Posted by: Matt Browner Hamlin | January 3, 2011

Line of the Year

Camper English has what I already think will stand out as the best line about cocktails of 2011:

The Martini is as amorphous a concept as morality.

English has a great history of the Martini, what it used to mean and how it has been corrupted in the LA Times Magazine. It’s a great piece, including recipes from the evolution of the Martini (accompanied with pretty drawings!).

Regular readers know that my preferred Martini is a Fifty-Fifty – equal parts gin and dry vermouth. Depending on what sorts of gin and dry vermouth I use, I will also include orange bitters or spray the cocktail with orange zest or both. This is not a common way of making a Martini outside of aficionados. You’d think it’d be easy to get bartenders at non-cocktail bars to make it. After all, it’s just equal amounts of gin and dry vermouth. But here’s how my order often goes:

ME: I’d like a Martini with equal parts gin and dry vermouth and a twist.

BARTENDER: Wow. are you sure? You know, that’s a lot of vermouth.

ME: Yes, I know. I like it that way. That’s why I ordered it that way.

BARTENDER: Starts making cocktail, pours it at a 5:1 ratio

ME: Hey, can you put more vermouth in there?

BARTENDER: Huh? I already put a lot in. Most people don’t like any vermouth.

ME: Yeah I know most people like a cold glass of vodka. But mine has gin in it and I like vermouth. Trust me, I know what it will taste like and I like it.

BARTENDER: OK, whatever you say. Adds a bit more vermouth, shakes it really hard, strains it into a glass, and adds several olives.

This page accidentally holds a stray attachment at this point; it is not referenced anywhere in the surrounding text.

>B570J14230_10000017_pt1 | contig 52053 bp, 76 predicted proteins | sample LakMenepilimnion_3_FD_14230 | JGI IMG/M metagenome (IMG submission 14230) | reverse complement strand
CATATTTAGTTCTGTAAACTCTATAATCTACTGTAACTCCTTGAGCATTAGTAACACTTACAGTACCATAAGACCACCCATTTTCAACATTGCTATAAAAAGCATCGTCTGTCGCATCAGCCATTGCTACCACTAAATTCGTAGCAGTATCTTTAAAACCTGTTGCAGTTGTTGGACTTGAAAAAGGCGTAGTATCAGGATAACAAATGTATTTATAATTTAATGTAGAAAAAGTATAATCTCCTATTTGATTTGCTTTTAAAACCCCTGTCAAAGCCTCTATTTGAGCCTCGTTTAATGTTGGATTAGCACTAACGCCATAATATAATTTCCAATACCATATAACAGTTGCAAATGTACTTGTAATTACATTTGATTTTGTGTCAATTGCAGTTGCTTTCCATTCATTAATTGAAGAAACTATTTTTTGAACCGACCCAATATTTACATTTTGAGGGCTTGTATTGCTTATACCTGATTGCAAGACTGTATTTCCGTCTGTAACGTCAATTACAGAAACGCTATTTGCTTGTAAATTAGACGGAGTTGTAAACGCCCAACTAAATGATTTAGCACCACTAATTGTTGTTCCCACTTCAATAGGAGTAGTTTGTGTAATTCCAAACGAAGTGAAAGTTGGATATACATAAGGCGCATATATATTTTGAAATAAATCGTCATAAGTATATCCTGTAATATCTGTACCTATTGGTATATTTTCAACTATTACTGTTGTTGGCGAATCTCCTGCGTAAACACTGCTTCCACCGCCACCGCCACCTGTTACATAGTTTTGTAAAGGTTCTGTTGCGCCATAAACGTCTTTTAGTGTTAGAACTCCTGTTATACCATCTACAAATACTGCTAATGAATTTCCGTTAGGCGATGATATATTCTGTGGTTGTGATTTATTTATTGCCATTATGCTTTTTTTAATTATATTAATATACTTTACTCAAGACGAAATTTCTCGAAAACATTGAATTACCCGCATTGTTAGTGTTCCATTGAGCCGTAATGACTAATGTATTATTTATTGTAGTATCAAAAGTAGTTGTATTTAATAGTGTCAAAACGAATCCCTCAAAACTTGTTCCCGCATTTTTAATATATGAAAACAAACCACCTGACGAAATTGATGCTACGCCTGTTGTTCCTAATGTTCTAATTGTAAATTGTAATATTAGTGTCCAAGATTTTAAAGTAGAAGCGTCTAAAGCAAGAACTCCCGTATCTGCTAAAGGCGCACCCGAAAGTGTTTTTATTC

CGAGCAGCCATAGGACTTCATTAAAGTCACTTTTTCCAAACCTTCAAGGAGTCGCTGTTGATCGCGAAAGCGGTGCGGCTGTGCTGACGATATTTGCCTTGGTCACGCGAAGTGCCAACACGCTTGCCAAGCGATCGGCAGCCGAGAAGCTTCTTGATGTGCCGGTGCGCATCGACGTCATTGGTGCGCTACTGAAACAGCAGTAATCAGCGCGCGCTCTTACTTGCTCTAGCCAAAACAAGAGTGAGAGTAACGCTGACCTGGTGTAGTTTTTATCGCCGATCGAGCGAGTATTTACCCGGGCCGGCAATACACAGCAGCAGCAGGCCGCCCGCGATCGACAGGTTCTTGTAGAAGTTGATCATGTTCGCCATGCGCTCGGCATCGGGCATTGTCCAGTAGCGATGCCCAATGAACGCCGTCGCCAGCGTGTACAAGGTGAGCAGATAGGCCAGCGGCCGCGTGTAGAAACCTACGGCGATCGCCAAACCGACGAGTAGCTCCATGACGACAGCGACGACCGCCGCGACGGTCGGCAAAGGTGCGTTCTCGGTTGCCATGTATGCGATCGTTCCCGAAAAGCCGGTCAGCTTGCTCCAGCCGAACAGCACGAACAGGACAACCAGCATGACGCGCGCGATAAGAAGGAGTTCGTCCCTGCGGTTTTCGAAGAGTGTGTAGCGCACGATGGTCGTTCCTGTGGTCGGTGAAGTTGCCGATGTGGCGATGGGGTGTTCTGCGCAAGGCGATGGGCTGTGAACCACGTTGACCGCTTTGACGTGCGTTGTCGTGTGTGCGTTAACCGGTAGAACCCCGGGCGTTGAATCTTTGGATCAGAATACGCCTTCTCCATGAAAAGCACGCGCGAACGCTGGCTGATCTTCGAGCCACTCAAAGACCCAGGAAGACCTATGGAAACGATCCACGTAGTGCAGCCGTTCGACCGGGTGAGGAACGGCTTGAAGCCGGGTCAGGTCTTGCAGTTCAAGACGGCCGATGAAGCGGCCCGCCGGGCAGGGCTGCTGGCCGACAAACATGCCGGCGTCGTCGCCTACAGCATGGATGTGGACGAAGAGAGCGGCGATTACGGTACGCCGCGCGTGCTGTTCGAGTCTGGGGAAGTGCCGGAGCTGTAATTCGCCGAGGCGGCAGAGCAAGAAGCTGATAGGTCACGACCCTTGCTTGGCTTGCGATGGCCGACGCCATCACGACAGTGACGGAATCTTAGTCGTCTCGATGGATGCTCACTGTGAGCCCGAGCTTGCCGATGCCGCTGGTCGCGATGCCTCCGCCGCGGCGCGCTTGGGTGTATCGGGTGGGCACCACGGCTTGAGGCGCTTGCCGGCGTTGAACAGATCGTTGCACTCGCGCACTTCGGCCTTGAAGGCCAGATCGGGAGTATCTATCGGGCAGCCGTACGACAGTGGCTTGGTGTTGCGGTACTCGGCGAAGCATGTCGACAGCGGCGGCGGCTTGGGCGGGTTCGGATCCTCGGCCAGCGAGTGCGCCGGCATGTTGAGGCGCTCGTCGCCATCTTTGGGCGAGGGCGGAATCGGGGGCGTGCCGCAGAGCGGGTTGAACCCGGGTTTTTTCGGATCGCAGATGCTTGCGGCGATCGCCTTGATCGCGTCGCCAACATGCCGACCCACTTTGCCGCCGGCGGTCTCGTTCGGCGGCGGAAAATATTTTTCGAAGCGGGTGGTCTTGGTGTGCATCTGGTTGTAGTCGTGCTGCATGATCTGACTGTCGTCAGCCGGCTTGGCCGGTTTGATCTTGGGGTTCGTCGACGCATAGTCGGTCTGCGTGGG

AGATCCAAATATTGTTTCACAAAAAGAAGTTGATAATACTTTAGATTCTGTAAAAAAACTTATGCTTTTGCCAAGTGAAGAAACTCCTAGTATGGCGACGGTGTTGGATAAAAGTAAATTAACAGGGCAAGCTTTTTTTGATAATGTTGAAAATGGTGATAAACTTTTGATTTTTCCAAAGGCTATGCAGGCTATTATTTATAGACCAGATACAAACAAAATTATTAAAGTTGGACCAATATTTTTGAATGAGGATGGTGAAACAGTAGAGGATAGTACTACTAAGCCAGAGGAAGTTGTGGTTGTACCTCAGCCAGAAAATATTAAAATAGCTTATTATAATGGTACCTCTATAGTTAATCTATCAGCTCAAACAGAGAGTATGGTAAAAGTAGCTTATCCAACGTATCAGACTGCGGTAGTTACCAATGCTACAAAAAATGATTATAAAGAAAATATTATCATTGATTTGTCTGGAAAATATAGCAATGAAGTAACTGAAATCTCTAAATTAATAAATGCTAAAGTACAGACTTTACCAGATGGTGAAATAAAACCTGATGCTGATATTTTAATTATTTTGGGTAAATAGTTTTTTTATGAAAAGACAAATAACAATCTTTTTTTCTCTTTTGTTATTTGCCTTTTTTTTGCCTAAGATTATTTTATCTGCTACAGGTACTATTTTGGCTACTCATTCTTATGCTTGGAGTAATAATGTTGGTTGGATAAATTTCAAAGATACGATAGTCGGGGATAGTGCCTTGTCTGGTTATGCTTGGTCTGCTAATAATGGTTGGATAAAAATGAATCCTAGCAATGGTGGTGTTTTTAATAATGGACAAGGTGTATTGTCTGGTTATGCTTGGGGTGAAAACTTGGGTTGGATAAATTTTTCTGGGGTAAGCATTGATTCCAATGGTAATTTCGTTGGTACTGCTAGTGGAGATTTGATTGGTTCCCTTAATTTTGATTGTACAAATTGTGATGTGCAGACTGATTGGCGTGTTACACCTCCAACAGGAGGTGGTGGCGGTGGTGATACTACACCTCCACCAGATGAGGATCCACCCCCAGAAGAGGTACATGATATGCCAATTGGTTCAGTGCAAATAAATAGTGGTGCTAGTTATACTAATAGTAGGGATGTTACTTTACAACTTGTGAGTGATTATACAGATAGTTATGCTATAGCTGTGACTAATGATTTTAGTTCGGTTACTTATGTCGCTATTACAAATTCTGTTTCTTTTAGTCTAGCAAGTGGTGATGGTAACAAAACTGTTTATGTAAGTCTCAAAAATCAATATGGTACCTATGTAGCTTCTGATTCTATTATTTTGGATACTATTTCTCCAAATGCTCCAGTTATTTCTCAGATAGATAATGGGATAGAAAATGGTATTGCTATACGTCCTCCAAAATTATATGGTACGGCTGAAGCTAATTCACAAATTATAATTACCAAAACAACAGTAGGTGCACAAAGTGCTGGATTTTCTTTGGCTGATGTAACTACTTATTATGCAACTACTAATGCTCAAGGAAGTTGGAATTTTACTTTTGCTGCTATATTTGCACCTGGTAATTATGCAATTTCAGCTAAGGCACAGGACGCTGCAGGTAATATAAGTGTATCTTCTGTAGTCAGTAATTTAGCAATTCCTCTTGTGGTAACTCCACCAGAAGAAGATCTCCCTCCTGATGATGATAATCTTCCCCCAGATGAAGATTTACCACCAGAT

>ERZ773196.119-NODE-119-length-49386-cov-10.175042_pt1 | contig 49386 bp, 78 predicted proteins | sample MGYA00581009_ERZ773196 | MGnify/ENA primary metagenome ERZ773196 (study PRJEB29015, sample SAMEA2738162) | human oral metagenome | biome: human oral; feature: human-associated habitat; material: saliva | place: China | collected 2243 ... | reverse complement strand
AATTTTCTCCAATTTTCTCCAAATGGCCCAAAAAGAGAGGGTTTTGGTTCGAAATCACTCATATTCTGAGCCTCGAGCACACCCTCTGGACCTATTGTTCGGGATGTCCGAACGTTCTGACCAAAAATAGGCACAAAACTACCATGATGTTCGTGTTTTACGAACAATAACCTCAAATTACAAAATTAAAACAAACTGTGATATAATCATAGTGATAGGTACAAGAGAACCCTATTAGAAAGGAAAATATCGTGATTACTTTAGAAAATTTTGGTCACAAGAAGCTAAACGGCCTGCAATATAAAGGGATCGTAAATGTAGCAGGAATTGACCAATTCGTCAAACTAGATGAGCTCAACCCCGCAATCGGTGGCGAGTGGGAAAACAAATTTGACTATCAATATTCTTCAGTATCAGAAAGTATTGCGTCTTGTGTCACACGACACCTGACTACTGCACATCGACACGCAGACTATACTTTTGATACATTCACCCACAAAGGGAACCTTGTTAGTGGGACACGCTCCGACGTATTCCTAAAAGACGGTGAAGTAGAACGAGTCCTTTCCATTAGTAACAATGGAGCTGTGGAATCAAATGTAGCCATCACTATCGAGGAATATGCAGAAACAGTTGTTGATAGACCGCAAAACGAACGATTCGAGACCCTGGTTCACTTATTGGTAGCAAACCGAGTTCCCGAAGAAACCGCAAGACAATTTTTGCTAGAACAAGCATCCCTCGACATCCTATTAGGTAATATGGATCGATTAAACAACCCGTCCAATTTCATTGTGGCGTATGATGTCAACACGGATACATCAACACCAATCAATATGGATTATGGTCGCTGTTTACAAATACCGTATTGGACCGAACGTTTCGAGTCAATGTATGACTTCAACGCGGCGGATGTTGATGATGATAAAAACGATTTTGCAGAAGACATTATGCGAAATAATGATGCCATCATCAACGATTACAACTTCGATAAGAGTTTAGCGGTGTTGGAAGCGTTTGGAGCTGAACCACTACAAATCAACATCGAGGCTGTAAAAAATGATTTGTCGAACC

BARTENDER: You said you wanted it with olives, right?

ME: I give up.

Bartending is a service industry and it’s the job of a bartender to serve a customer a drink how they want it to be served. If someone orders a cocktail with no specifications of how they want it, the bartender should make it their preferred way. But if someone takes the time to give specific instructions for how they want a drink, they damned well better get it that way. I don’t mind skepticism about a Fifty-Fifty Martini having too much vermouth in it. I like educating people on a radically different Martini from what they’re used to serving. It’s the part where bartenders ignore the ratio request and let their idea of a heavy pour of vermouth stop their hands from making what I asked for that gets me angry.

As Camper says, the problem stems in large part from how amorphous the Martini has become. The solution is to hearken back to the Dry Martini and to reeducate the American drinking public on the virtues of both gin and dry vermouth. Most people who I know think they like neither gin or vermouth in their Martinis but have greatly enjoyed a low ratio, gin Martini when I’ve offered it to them. The problem can be solved, though it must be done one cocktail and one imbiber at a time.

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Responses

  1. I once had a bartender who refused to pour that much sweet vermouth into my 2:1 Manhattan. He literally handed me the bottle of vermouth and let me pour it in myself since he couldn’t bring himself to “ruin” the drink (not his words, but it must have been what he was thinking). I think he would have fainted if I said fiddy-fiddy. Most places like that, I now just order a beer so I don’t end up with a cold glass of Bourbon.

  2. Thanks for the props!

  3. I will probably be battling this problem on Saturday night. However, like holiday parties in the past, I SHALL PREVAIL! By constantly asking for more vermouth.

    At least hopefully it should be Dolin.


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